LAST RITUALS is an 'academic mystery': that is, the crime takes place in a university department (a student is murdered), and the solution depends on the uncovering and understanding of the victim's research, as well as of the broader mores, religion and witchcraft in medieval Europe. Yet the book is by no means heavy-going; the opposite in fact. LAST RITUALS is an assured novel, ably translated by the late Bernard Scudder. I recommend it very highly.
When the book opens, history student Harald Guntlieb is found dead in a small room at the university. He seems to have been strangled, but there are one or two other unpleasant details about the state of the body that force the unsympathetically portrayed police to call the death a murder. They rapidly arrest Halldor, a fellow-student who works part-time at the hospital morgue.
Harald comes from a fabulously wealthy German family, who are not satisfied that Halldor is the killer. Their lawyer, Matthew, begins to investigate on their behalf, but cannot progress very far because he doesn't speak Icelandic and does not know all the ins and outs of the country's legal and police procedures. He, together with the dead man's mother, therefore ask Thora, a local lawyer, to collaborate.
Thora, a divorced mother of a teenage boy and a younger girl, does a good job at running the family as well as holding down a partnership in a small firm. She jumps at the chance to work for the Guntliebs as a relief from her rather mundane professional cases, and her curiosity is immediately piqued by the documents on Harald's life and academic research which Matthew provides, giving her and the readers of the book a historical and biographical framework for what follows.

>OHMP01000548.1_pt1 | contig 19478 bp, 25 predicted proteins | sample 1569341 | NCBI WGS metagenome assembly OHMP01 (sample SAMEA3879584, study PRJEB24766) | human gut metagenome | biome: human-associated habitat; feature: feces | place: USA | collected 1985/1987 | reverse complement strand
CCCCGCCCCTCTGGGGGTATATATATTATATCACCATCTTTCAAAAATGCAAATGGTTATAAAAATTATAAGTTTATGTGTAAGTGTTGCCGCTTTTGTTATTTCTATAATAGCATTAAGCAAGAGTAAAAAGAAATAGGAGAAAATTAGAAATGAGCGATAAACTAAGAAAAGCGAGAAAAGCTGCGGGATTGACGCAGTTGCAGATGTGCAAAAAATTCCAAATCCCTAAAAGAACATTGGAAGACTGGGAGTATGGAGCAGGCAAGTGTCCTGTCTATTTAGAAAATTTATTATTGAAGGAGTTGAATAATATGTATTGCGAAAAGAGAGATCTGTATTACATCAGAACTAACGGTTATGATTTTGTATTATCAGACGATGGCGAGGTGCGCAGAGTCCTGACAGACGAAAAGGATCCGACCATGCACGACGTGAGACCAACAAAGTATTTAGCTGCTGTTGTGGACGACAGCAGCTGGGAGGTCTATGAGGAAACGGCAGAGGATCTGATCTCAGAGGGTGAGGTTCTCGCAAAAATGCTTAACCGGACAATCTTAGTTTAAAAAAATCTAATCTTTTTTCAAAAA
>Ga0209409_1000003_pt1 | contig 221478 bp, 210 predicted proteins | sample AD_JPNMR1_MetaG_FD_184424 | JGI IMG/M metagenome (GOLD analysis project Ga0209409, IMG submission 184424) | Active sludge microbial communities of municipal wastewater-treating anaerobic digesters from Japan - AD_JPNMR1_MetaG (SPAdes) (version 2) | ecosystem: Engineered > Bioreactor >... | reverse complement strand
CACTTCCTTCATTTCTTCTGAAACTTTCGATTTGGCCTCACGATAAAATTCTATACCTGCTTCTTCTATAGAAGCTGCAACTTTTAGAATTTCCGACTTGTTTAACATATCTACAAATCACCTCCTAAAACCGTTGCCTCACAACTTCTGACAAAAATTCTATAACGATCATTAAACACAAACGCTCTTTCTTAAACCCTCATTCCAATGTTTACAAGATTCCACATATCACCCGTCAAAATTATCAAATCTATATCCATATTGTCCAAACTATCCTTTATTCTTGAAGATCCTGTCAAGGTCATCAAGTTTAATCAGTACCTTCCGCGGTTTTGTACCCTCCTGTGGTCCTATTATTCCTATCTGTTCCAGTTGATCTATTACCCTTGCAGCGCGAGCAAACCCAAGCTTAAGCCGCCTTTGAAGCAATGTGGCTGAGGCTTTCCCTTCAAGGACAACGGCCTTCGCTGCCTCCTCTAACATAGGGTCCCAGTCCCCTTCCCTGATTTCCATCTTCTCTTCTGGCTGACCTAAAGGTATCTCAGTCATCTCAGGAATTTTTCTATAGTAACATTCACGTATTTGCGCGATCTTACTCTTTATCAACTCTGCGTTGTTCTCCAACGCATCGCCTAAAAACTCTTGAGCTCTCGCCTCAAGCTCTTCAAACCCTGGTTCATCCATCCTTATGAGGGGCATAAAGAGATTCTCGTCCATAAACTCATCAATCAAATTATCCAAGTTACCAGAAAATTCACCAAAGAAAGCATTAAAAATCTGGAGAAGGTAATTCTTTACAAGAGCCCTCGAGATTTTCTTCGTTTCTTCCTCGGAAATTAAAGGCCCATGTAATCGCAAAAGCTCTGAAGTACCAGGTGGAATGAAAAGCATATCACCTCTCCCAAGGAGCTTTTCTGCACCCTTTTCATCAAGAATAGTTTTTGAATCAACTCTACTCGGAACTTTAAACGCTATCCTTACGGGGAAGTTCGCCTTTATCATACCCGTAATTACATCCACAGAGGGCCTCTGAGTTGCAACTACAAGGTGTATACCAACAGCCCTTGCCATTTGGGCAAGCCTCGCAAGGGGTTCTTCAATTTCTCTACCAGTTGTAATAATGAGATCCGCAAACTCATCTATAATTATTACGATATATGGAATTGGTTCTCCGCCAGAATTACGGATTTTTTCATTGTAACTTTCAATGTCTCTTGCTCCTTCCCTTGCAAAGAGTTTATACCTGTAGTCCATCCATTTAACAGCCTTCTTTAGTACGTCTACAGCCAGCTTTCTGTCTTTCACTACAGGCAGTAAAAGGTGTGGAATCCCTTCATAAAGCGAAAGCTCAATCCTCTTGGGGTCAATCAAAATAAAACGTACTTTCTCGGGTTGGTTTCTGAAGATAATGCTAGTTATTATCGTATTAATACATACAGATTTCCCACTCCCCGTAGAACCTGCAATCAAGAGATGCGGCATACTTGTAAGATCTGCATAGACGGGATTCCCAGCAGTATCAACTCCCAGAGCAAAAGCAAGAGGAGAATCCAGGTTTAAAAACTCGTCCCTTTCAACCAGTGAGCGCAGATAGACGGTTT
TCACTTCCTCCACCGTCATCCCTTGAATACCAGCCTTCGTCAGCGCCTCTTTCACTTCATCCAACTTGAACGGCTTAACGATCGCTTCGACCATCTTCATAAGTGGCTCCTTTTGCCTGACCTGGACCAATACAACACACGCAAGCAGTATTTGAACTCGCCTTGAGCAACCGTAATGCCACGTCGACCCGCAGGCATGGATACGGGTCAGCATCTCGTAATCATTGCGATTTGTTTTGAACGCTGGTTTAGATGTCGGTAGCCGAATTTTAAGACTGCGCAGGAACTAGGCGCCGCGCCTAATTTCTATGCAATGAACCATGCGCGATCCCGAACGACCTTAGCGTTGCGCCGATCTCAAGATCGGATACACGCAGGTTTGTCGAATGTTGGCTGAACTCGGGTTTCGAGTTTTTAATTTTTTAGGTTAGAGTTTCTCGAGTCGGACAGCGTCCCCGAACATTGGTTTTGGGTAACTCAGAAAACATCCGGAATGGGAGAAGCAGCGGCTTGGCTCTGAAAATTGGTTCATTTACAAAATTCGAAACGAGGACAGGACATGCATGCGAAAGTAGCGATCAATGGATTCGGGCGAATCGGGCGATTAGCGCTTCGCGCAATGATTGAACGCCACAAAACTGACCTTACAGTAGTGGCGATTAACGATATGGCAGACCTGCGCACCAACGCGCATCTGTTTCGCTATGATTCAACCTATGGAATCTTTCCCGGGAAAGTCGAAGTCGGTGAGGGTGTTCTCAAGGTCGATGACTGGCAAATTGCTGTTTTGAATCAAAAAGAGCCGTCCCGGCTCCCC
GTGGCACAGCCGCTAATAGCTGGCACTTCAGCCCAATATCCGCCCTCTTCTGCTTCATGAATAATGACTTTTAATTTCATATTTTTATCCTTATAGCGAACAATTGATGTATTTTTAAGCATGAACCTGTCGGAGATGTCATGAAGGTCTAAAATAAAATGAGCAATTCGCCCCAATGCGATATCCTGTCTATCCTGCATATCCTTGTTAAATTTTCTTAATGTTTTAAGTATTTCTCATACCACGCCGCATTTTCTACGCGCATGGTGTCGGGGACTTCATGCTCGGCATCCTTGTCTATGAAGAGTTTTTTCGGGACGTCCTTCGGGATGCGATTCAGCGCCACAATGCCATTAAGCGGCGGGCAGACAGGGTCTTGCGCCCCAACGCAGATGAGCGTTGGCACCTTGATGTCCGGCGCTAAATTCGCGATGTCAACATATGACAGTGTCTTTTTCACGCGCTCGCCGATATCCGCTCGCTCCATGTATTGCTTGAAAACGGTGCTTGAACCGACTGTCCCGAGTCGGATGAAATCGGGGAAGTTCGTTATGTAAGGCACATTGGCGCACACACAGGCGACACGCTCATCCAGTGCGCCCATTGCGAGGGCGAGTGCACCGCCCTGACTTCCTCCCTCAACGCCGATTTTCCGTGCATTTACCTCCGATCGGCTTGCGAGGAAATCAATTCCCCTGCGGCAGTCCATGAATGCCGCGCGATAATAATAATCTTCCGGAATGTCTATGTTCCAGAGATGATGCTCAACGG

Thora is an attractive heroine: she's practical, capable and intelligent as well as having a dry sense of humour and an enquiring mind. Her domestic concerns are real enough, interesting and vivid, but without dominating the book. She's curious about everything: I particularly liked her encouragement of the pathologist who did Harald's autopsy to describe the molecular basis of muscle contraction. The description he provides is a little gem of knowledge. Similar examples are provided economically, accurately but not intrusively throughout the book – for example when a museum curator remarks in passing: "As a rule, people don't know anything: they can't even tell a revenant from a poltergeist."
LAST RITUALS is a straightforward telling of a macabre tale. Although the author does not mince words in describing some nasty events, she does not dwell unnecessarily on the horrors, but presents them in a pared-down style as part of the broader canvas of the narrative (similar in this respect to Helene Tursten's excellent Inspector Huss series). LAST RITUALS is far stronger and more effective by its refusal to dwell on the gruesome details of Harald's life and death, while at the same time having its spine-chilling moments – mostly in the sections where the (factual) activities of the medieval authorities' treatment of suspected witches and other poor souls are described.
The book is a classic detective story, in that Thora, with Matthew in support and being supportive, persists in questioning everyone as well as taking an academic interest in Harald's research, ultimately uncovering a treble mystery: that of the Guntlieb family's past; some ancient historical research that Harald and the rest of the university department were embarked upon; and the nature of the relationship between Harald and his alarming circle of student friends, who are clearly hiding some unappetising secrets.
As Thora and Matthew gradually put together all the threads of these interlocking stories, which all need to be understood before the circumstances of Harald's death and its immediate aftermath are clear, Thora herself has to cope with a domestic crisis in her own family involving her son. The 'confrontation' scene in this regard is absolutely brilliant: I laughed out loud, lost in admiration at the way Thora handles everyone involved, and the way the author juggles her cast. Thora is a great creation and I like her a lot. She and Matthew have a bantering, witty relationship that is nicely understated, reminiscent of Nick and Nora Charles. I hope I'll be encountering them again soon.